In a remarkable coincidence, they were identical to cones found on a site in the ancient city of Girsu, now known as Tello, in southern Iraq, where the British Museum has been training Iraqi archaeologists since 2016.
“The broken objects the robbers left next to the looting holes were broken cones with exactly the same inscription that we have on the cones that were seized,” said the team’s lead archaeologist, Sebastien Rey.
Identical cones were also found in the walls of a site at the Eninnu temple — pinpointing the looted items’ source with a level of accuracy that Rey said was “completely unique.”
“We could have an idea that maybe these objects came from southern Iraq, but to be able to narrow it down to the particular site, and even to the particular holes — this is extremely rare,” he told AFP.
He added: “If we don’t have any information on the objects, you can’t identify their provenance, and that’s the main problem in combating the illicit trade.”
The looting at the site is not as extensive at other places in southern Iraq, suggesting the objects that ended up in London were taken at night, possibly by a small number of people.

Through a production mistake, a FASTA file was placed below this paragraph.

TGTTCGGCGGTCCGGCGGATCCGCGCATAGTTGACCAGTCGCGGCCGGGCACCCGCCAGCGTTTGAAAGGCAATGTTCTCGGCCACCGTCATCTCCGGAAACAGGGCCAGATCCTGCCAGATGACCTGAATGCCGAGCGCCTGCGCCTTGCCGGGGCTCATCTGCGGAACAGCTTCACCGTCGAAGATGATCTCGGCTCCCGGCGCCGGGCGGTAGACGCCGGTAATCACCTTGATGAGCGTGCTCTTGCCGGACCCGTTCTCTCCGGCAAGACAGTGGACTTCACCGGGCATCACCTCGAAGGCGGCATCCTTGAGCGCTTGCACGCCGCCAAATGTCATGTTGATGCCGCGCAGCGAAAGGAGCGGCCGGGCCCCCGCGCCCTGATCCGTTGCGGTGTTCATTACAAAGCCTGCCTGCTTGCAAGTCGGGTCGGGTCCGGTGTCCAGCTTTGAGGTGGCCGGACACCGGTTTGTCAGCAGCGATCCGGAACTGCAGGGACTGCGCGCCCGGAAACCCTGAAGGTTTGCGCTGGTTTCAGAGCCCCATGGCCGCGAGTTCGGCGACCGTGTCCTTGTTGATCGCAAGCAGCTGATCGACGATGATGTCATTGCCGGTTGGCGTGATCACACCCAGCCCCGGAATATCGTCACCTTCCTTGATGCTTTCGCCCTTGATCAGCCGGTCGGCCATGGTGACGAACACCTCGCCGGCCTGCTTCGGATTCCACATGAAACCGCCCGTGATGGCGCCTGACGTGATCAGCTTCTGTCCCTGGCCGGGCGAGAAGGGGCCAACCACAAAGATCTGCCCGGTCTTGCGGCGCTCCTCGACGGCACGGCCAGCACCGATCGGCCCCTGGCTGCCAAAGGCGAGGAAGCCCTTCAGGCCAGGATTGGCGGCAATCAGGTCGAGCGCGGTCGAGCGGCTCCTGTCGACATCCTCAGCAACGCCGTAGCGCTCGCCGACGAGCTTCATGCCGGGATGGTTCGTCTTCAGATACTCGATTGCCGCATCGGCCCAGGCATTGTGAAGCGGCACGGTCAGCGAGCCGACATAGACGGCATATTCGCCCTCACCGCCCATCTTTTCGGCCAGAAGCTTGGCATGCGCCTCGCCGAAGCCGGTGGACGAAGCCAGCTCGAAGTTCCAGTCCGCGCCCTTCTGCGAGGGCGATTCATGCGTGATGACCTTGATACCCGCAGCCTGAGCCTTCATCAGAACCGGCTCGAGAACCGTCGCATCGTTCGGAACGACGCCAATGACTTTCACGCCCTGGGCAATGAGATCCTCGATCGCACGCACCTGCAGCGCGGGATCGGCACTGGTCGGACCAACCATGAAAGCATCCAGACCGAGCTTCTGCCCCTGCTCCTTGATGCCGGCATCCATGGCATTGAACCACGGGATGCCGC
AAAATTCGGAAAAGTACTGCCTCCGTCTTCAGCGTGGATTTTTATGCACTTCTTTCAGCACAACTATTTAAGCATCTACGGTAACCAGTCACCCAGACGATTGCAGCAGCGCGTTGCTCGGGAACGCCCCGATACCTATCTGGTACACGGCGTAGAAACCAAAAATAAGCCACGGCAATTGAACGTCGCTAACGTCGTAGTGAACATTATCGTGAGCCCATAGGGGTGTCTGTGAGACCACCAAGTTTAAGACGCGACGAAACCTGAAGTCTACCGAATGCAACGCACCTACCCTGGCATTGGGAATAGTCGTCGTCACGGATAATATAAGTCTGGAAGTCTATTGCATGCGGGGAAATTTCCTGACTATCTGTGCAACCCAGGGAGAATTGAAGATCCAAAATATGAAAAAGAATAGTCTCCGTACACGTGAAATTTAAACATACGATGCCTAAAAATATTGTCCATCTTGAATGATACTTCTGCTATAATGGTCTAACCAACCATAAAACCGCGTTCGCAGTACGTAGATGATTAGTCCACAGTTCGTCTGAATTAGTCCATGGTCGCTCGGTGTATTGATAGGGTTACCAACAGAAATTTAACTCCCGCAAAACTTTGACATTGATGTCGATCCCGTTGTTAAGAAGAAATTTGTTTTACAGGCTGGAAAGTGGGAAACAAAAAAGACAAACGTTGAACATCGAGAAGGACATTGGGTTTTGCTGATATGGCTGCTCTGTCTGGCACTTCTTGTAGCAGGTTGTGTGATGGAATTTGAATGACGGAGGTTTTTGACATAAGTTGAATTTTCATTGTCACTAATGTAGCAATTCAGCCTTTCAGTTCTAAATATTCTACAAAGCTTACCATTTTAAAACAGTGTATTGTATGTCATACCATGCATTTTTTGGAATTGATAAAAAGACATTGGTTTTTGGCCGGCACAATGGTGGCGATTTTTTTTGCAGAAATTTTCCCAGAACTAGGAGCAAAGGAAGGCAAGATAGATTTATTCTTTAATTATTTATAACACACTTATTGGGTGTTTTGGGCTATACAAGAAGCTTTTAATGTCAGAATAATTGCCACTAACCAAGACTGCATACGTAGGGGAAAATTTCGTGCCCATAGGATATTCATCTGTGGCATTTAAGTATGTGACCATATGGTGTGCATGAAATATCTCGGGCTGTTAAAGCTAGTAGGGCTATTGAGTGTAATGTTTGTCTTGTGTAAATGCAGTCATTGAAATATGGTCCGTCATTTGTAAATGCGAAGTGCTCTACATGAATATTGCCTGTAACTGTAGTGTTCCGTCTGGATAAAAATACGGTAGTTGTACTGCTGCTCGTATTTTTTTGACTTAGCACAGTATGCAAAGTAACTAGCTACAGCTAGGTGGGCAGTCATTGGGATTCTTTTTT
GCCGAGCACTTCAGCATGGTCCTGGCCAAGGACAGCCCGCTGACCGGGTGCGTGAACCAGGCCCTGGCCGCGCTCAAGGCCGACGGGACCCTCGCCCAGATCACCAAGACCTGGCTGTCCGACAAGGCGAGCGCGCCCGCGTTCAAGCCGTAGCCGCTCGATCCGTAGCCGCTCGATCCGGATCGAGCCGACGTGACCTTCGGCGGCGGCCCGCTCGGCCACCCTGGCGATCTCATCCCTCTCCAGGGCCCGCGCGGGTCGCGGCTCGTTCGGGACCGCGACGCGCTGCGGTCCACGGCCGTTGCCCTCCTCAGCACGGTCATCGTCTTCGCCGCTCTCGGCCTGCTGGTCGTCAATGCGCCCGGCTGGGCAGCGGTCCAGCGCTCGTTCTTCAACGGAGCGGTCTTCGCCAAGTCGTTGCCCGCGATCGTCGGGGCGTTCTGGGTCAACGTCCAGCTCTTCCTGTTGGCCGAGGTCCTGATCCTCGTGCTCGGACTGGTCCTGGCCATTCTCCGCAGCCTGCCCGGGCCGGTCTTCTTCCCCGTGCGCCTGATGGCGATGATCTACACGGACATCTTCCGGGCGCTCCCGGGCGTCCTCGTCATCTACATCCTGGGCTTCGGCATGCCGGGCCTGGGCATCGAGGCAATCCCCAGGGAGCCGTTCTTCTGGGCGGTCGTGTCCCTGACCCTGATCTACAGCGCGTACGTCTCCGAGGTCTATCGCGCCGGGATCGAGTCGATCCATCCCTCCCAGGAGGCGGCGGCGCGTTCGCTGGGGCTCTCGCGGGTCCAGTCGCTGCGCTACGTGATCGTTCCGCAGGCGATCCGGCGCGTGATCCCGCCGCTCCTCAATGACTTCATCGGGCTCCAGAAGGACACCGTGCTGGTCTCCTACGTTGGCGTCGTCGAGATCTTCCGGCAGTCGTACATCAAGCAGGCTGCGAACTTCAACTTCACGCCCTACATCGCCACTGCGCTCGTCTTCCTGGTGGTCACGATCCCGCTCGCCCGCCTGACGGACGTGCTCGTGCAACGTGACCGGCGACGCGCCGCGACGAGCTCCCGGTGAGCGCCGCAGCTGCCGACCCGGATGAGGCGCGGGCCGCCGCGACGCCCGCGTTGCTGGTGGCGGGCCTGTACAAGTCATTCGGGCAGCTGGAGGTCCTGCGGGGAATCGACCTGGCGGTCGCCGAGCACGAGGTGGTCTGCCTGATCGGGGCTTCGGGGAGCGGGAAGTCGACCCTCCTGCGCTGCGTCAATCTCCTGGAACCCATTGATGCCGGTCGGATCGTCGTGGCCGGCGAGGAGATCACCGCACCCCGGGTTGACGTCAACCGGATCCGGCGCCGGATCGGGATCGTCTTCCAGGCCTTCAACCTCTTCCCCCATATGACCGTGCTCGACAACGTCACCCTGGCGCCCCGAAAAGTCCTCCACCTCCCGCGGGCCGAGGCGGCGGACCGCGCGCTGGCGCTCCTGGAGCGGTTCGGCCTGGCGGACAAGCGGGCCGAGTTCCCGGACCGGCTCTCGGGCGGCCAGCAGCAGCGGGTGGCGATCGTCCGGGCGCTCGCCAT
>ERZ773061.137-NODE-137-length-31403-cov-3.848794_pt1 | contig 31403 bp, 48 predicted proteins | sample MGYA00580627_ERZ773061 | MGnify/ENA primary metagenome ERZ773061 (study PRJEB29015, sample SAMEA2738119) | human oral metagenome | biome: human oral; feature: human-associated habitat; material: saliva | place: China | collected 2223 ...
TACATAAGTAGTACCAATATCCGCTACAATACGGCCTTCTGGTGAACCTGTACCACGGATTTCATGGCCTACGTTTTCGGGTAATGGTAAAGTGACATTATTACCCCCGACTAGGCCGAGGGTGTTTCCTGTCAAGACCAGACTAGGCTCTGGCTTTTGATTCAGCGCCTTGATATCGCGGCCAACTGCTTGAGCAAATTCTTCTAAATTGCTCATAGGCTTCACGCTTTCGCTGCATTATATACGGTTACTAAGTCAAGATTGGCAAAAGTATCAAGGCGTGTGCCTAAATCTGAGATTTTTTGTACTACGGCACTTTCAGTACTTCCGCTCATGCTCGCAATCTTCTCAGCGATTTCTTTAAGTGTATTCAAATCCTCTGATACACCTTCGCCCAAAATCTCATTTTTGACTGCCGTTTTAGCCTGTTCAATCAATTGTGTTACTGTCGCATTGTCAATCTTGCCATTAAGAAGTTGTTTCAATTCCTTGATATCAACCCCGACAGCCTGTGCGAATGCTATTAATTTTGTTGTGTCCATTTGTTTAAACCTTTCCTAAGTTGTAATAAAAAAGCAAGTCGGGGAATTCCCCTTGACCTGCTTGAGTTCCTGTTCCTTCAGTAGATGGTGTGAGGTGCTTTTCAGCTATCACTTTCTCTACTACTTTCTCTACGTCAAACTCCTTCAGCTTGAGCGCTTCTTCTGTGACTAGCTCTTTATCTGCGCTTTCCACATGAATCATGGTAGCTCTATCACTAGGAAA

The objects will be handed to the Iraqi embassy on Friday during a private ceremony at the museum, from where they will return to Iraq and eventually, Rey hopes, will go on public display.
Iraq’s ambassador, Salih Husain Ali, praised the museum’s staff for their “exceptional efforts” in identifying the antiquities.
“Such collaboration between Iraq and the United Kingdom is vital for the preservation and the protection of the Iraqi heritage,” he said in a statement issued by the museum.
“The protection of antiquities is an international responsibility and in Iraq we aspire to the global cooperation to protect the heritage of Iraq and to restore its looted objects.”